Several women gather in a small African hut on Tuesday mornings to praise Jesus. Most are from the same tribe; a couple of them are missionaries. There are no decorated tables or spiral bound study books. Only a few can read. They walk long distances to get there each week. And they have names.
I love that I know their names – these sisters of mine in Christ – because the newsletters from our missionary friends tell me their names, their stories, and provide pictures of them. They are not just nameless converts. I know their names, what their life is like, and can pray for them as they meet every Tuesday morning. As though I were there with them. They face many of the same issues that you and I do—simply because they are women. I am grateful to know that.
Julie is the hostess for the group – an older woman with knee pain, poor (as they all are), and the light of Jesus to those around her. I picture her welcoming the women to her small hut to listen to a Bible lesson and to pray for one another. I’ve been part of women’s Bible studies for years, many of them meeting in someone’s home. I can identify with Julie as she greets my sisters. Some days the hut is blissfully crowded; recently, only 2 came. I know from experience that some heart issues are best shared when few are present.
Alysa is a faithful member of the weekly women’s group. Alysa is fearless in sharing the gospel recordings with those who come to her house. Her 19-year-old son recently invited his friends over to listen to the recording of Joseph’s story. Moms have such influence, don’t they? Alysa has experienced conflict with her sister-in-law for years. Yet, she has a genuine desire to obey the Lord so she recently took the initiative to forgive the past hurts inflicted by her sister-in-law and has been faithfully playing her part as peacemaker in the family. We need peacemakers in our families, too, don’t we?
DeeDee came last month for the first time in two years. Her husband has taken another wife, and DeeDee is hurt and angry. She stopped coming to the women’s gathering because she would go home encouraged only to become discouraged by her husband whom she says is pretending to believe, or at best, not wanting to obey the Lord. DeeDee knew that it was important to live out the truth she heard, but she would get so mad at her husband that she wasn’t obeying the truth she was hearing. So as not to feel guilty for lack of obedience to the new truth she would learn each week, she just stopped going to the ladies’ meeting. You probably know someone like that. Now, DeeDee’s back and receiving the support she needs to face the challenge. Women need to support one another through trials—in all countries.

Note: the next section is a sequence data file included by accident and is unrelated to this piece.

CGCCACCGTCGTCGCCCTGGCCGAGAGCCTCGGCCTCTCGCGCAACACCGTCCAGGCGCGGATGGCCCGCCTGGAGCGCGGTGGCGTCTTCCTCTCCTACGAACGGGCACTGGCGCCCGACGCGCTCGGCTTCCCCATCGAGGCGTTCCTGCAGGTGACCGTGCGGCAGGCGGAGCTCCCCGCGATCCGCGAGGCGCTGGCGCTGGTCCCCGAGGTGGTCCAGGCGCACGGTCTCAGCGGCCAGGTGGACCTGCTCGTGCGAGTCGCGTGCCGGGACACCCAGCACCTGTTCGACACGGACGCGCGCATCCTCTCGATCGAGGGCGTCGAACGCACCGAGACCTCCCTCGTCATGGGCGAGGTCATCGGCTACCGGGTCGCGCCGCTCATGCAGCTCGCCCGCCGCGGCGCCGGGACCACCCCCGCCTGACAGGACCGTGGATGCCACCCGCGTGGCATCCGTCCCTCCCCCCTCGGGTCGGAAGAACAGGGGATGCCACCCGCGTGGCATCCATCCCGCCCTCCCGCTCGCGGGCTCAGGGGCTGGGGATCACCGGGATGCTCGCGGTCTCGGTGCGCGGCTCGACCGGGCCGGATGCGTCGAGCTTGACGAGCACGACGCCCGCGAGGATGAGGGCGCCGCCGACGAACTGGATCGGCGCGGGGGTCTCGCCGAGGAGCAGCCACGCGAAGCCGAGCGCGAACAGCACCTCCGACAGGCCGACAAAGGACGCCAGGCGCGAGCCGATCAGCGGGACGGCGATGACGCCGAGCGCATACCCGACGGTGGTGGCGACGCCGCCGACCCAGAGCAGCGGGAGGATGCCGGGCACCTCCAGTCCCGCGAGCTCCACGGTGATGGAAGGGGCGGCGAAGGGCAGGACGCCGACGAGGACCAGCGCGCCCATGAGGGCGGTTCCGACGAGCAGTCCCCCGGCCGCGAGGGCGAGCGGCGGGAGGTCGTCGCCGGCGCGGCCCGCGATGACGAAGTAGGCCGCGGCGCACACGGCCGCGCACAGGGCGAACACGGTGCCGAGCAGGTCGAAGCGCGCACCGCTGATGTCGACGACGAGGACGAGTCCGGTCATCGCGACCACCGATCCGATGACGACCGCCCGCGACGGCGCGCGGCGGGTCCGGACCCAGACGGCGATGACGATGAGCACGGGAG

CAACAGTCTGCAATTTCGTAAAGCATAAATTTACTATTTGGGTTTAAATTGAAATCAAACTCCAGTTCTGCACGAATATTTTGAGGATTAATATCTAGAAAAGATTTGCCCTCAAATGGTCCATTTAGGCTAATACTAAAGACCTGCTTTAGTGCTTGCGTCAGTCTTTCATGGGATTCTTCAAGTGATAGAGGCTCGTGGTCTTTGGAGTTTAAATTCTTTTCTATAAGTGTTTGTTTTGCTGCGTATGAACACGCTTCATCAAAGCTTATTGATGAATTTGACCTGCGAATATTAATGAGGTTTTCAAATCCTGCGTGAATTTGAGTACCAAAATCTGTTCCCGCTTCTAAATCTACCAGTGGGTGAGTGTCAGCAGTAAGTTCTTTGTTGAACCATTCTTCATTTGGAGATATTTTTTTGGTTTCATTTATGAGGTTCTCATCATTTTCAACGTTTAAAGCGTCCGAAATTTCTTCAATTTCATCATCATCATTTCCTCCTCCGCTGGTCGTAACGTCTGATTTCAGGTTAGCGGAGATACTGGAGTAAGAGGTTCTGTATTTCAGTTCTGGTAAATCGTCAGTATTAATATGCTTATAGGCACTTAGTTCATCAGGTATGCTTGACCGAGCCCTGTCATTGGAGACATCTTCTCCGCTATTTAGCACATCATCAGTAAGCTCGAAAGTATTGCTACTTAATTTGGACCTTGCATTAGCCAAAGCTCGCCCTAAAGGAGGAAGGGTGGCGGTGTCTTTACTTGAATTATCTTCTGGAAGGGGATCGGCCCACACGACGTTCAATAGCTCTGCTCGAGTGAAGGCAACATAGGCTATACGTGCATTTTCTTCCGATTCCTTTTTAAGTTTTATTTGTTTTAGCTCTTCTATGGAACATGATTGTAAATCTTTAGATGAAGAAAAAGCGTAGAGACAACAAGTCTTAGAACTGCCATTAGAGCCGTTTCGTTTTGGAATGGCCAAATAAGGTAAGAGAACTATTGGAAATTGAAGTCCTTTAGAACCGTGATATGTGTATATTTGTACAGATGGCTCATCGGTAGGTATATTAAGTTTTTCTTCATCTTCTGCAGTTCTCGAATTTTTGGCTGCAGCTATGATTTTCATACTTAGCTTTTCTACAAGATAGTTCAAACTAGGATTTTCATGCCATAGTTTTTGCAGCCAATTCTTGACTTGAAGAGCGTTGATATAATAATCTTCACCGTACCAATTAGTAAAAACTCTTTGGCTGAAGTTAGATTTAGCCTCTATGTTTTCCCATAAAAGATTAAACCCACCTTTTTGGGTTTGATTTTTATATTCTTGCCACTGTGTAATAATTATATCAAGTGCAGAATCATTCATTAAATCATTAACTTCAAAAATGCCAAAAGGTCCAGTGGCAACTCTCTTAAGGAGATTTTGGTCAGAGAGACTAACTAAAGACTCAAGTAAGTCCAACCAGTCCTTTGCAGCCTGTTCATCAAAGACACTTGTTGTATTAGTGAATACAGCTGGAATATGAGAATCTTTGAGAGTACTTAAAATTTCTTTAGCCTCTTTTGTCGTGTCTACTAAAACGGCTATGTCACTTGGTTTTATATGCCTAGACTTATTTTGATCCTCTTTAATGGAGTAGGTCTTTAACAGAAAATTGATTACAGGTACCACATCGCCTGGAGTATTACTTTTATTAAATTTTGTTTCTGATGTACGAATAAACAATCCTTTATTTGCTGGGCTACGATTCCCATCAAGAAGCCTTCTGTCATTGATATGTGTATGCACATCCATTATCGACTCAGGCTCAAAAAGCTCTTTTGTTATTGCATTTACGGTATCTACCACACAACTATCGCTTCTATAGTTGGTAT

Sue is a widow with a young child who joins them occasionally; she lives 8km away—by foot! Her love for Jesus is evident to all, and she has real concern for her unbelieving relatives. I’ve known Sue’s story for two years, and my heart has been drawn to pray for her frequently. Her faith is infectious and strong. She is one of the few women who can read and is regularly being discipled. I have been praying that she become the “Beth Moore” for her community.
These, my sisters, are women like you and me. I am so grateful to know their names and their stories—even if only through monthly newsletters. (By the way, I’ve substituted names here to protect the real women.) I love praying for them on Tuesdays, as though I were part of their group. I AM part of them! They are women like I am and my sisters in Christ. Thank you Jesus for this faithful group of women half a world away!